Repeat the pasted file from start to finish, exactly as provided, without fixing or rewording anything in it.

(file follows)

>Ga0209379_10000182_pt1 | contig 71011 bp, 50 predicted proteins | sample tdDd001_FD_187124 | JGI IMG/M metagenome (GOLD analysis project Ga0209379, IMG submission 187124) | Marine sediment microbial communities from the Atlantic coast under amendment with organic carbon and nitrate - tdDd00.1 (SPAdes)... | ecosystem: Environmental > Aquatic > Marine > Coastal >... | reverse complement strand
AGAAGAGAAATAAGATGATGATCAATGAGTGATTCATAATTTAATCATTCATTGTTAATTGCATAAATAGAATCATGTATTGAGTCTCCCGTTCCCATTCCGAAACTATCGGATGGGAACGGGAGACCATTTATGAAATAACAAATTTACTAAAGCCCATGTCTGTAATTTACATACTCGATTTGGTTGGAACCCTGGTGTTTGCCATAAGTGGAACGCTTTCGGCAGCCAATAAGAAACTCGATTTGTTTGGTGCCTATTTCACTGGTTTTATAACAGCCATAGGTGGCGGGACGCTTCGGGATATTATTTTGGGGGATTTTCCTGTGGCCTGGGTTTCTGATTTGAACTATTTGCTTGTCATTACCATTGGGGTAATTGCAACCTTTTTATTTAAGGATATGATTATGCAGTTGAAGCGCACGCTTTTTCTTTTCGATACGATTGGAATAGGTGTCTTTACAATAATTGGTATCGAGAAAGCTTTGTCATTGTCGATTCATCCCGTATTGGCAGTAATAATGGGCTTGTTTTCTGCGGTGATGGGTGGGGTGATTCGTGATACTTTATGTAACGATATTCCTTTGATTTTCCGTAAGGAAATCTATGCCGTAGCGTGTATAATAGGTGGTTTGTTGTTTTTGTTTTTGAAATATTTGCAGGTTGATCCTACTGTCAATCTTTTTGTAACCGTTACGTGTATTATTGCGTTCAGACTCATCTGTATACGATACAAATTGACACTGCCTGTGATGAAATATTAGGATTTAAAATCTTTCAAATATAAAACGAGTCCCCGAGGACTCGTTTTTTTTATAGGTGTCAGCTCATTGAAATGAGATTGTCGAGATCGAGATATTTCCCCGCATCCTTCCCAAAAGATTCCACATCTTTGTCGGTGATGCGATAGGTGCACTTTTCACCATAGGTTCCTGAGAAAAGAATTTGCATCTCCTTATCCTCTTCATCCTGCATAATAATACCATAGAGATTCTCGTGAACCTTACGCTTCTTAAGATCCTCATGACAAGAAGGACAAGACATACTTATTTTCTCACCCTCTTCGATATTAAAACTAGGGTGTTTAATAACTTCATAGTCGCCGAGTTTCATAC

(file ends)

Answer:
>Ga0209379_10000182_pt1 | contig 71011 bp, 50 predicted proteins | sample tdDd001_FD_187124 | JGI IMG/M metagenome (GOLD analysis project Ga0209379, IMG submission 187124) | Marine sediment microbial communities from the Atlantic coast under amendment with organic carbon and nitrate - tdDd00.1 (SPAdes)... | ecosystem: Environmental > Aquatic > Marine > Coastal >... | reverse complement strand
AGAAGAGAAATAAGATGATGATCAATGAGTGATTCATAATTTAATCATTCATTGTTAATTGCATAAATAGAATCATGTATTGAGTCTCCCGTTCCCATTCCGAAACTATCGGATGGGAACGGGAGACCATTTATGAAATAACAAATTTACTAAAGCCCATGTCTGTAATTTACATACTCGATTTGGTTGGAACCCTGGTGTTTGCCATAAGTGGAACGCTTTCGGCAGCCAATAAGAAACTCGATTTGTTTGGTGCCTATTTCACTGGTTTTATAACAGCCATAGGTGGCGGGACGCTTCGGGATATTATTTTGGGGGATTTTCCTGTGGCCTGGGTTTCTGATTTGAACTATTTGCTTGTCATTACCATTGGGGTAATTGCAACCTTTTTATTTAAGGATATGATTATGCAGTTGAAGCGCACGCTTTTTCTTTTCGATACGATTGGAATAGGTGTCTTTACAATAATTGGTATCGAGAAAGCTTTGTCATTGTCGATTCATCCCGTATTGGCAGTAATAATGGGCTTGTTTTCTGCGGTGATGGGTGGGGTGATTCGTGATACTTTATGTAACGATATTCCTTTGATTTTCCGTAAGGAAATCTATGCCGTAGCGTGTATAATAGGTGGTTTGTTGTTTTTGTTTTTGAAATATTTGCAGGTTGATCCTACTGTCAATCTTTTTGTAACCGTTACGTGTATTATTGCGTTCAGACTCATCTGTATACGATACAAATTGACACTGCCTGTGATGAAATATTAGGATTTAAAATCTTTCAAATATAAAACGAGTCCCCGAGGACTCGTTTTTTTTATAGGTGTCAGCTCATTGAAATGAGATTGTCGAGATCGAGATATTTCCCCGCATCCTTCCCAAAAGATTCCACATCTTTGTCGGTGATGCGATAGGTGCACTTTTCACCATAGGTTCCTGAGAAAAGAATTTGCATCTCCTTATCCTCTTCATCCTGCATAATAATACCATAGAGATTCTCGTGAACCTTACGCTTCTTAAGATCCTCATGACAAGAAGGACAAGACATACTTATTTTCTCACCCTCTTCGATATTAAAACTAGGGTGTTTAATAACTTCATAGTCGCCGAGTTTCATAC